Bully goes to the frontlines of the war on middle and high school kids who don’t fit in. The embedded filmmakers expose the battles they and their families face, survive, or, even worse, lose.
The prologue establishes that this is a life or death struggle, as the parents of Tyler Long in Murray County, Georgia, tearfully describe how they found their 17-year-old son after he hanged himself at home in October 2009. They are not only filled with inevitable grief but righteous anger that his school ignored the hostile environment around him daily. But the heart of the documentary follows 12-year-old Alex Libby through what is the most awkward time in anyone’s life—seventh grade. Worse, what seems like his annus horribilis is heartbreakingly like every other school year for him. So it is startling that his Sioux City, Iowa, school district allowed this incredibly intimate access to tout their commitment to bullying prevention when the students and administrators don’t seem to have gotten the message at all. The filmmakers capture fraught interactions in the school yard, gym, hallways, and the hell on wheels that is the school bus, blasting open a wall of silence that keeps parents in the dark and assistant principals as negligent enablers.
In interviews, the proudly out lesbian Kelby Johnson and her family in Tuttle, Oklahoma, remain determined to stay put in her school despite shunning. Her predicament was brought to the filmmakers’ attention by the producers of The Ellen DeGeneres Show, though comparatively it has been overpowered by all that’s happened with the outpouring of the “It Gets Better” campaign in the year since the documentary premiered at the Tribeca Film Festival. But her experience provides context about how words like “faggot” are wielded as weapons in these mostly homogenous, heartland rural communities of the South and Midwest. (The new Bishop Allen score with folksy guitars and banjos emphasizes how Americana these communities are.) These kids, who have a target on their backs from a young age, aren’t picked on over race or ethnicity, but because they are perceived as different. (Even Alex’s sister and mother say he looks “weird.”)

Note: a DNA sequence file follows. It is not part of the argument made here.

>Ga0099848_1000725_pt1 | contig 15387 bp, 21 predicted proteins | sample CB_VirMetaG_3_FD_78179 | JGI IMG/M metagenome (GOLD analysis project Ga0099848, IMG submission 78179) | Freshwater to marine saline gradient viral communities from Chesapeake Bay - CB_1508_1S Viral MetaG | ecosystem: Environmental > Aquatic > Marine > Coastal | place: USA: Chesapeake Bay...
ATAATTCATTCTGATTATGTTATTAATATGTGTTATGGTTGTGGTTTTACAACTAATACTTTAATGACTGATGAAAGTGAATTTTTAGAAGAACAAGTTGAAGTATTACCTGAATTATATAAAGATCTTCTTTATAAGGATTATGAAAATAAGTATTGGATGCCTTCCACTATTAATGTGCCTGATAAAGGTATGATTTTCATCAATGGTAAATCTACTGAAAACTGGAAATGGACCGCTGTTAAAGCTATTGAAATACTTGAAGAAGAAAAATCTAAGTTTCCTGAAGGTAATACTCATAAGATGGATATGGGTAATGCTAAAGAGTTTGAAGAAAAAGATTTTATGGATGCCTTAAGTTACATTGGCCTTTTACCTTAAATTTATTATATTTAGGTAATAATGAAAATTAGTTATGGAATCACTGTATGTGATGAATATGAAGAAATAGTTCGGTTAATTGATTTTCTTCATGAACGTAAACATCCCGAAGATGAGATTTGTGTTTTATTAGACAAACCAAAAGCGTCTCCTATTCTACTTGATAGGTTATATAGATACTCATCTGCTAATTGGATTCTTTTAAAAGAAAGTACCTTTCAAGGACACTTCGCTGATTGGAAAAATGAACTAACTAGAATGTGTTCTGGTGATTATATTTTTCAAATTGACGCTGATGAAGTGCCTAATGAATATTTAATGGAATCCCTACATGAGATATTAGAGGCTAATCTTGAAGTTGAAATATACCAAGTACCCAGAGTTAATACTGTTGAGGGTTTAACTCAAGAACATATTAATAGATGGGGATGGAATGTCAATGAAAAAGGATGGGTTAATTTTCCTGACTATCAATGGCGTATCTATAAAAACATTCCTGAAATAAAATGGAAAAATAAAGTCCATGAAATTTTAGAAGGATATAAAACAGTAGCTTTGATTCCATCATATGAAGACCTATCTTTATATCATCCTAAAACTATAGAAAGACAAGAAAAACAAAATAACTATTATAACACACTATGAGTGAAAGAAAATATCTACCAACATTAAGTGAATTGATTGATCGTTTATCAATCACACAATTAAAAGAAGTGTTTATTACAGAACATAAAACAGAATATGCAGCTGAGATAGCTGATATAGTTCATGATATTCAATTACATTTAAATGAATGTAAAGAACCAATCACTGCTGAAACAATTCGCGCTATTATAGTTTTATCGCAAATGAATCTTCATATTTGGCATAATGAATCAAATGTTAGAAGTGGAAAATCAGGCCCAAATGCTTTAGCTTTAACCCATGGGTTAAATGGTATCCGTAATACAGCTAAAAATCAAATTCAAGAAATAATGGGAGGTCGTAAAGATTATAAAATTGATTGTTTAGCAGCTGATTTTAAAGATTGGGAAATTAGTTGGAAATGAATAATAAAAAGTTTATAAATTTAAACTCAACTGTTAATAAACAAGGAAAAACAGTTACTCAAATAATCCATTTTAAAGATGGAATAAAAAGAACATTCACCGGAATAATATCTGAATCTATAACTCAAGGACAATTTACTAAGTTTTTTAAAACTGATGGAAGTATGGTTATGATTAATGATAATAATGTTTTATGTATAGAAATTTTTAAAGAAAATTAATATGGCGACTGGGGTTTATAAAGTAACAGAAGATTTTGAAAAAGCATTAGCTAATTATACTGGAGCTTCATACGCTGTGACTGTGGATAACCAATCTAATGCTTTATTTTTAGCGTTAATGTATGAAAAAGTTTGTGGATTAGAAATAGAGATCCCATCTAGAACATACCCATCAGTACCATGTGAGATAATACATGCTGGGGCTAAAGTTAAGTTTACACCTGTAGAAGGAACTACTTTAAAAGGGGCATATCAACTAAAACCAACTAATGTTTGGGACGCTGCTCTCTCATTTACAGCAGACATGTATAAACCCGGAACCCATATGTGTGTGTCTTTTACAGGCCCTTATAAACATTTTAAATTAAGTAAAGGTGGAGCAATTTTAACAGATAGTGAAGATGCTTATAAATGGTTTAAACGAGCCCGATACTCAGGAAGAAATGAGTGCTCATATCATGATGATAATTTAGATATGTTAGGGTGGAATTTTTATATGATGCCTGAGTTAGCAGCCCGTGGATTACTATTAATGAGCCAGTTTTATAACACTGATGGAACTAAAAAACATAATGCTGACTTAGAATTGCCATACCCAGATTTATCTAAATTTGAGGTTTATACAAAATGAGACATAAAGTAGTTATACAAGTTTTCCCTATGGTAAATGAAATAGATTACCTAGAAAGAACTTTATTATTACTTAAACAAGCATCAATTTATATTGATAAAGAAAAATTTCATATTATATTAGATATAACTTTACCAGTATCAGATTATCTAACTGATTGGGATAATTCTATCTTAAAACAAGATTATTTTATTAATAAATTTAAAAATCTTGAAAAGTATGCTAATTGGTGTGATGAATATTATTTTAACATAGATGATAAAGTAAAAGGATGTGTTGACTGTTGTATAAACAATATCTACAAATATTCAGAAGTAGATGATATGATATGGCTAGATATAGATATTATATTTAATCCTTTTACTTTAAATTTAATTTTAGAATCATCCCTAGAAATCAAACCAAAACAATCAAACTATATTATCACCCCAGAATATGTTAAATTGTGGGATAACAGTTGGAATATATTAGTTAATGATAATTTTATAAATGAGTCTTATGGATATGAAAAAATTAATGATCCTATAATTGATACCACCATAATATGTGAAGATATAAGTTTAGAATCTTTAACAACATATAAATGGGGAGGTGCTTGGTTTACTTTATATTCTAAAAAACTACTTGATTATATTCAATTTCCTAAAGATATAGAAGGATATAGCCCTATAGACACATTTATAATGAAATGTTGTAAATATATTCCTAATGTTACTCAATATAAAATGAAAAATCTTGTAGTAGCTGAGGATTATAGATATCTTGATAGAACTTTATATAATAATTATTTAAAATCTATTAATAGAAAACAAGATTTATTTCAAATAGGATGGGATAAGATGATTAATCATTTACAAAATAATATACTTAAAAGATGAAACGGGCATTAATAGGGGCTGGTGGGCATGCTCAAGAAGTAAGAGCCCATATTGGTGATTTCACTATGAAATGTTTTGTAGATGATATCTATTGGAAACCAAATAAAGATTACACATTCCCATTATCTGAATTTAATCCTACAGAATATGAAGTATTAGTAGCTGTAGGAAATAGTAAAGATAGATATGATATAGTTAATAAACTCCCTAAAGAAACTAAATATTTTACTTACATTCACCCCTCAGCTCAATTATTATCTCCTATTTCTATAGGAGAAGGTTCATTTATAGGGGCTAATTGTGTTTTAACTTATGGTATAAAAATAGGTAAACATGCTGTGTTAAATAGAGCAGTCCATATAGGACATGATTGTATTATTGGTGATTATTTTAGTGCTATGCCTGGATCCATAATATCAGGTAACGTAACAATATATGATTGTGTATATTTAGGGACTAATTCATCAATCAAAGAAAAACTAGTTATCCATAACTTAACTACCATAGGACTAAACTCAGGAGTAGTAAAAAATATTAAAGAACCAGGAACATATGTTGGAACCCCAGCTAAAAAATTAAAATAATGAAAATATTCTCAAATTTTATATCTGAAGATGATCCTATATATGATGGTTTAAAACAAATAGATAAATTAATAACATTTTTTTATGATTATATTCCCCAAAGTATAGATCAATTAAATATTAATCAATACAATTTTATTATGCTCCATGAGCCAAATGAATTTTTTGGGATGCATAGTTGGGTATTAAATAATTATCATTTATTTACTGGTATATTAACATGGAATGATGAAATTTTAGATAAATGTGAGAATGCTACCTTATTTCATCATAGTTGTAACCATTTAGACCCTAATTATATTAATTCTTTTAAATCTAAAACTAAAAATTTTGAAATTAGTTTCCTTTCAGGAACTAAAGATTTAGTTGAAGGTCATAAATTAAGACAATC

While director Lee Hirsch spends a lot of screen time on the emotional pathos of grief and guilt stricken parents, the most galling and eye-opening segments center on schools’ inaction, or worse, their blaming the victim. (As a mother, I witnessed year to year the difference intervention can make in containing bullying vs. the “kids will be kids” shrug.) When frightening footage of an assault on Alex is brought to the attention of the school and his family, a bully is called into the principal’s office only because he was caught on camera, and he blames Alex for making him feel so angry he can’t help but hit him (no further follow-up is seen). The administrator self-righteously points out to Alex that at least kids haven’t sat on his head on the bus since he complained about that last year, while another assistant principal forces a crying victim, who struck back, to forgive a smirking, obviously insincere perpetrator.
The consequences of schools’ neglect of the emotional toll of mounting verbal abuse are examined through the case of African-American 14-year-old Ja’Meya Jackson in Yazoo County, Mississippi. Her extreme response to taunts lands her in juvenile detention and a mental health facility. But at least she’s alive. The Longs organize other families to push their unresponsive Georgia school district to deal with the problem, while the Smalley family in Oklahoma channels their sorrow over the suicide of their 11-year-old son Ty into “Stand for the Silent” vigils to encourage empathy and alliances with the victims.
It isn’t clear if these tearful vigils that have spread around the country include the popular kids glimpsed in the parallel high school world of student council elections—let alone if they and/or the bullies will see this film. Certainly the MPAA isn’t encouraging them with a ludicrous scarlet “R” rating instead of the PG-13 of salacious Hollywood gore-fests, even though the victims are so mortified at the bad words hurled at them that they can only spell them out. The Weinstein Company is challenging newspaper and theater chains by releasing it unrated. My high school bully who apologized to me at our 25th reunion might see it, but I wish my middle school nemesis, whose friend request I haven’t accepted on Facebook, would take her grandchildren.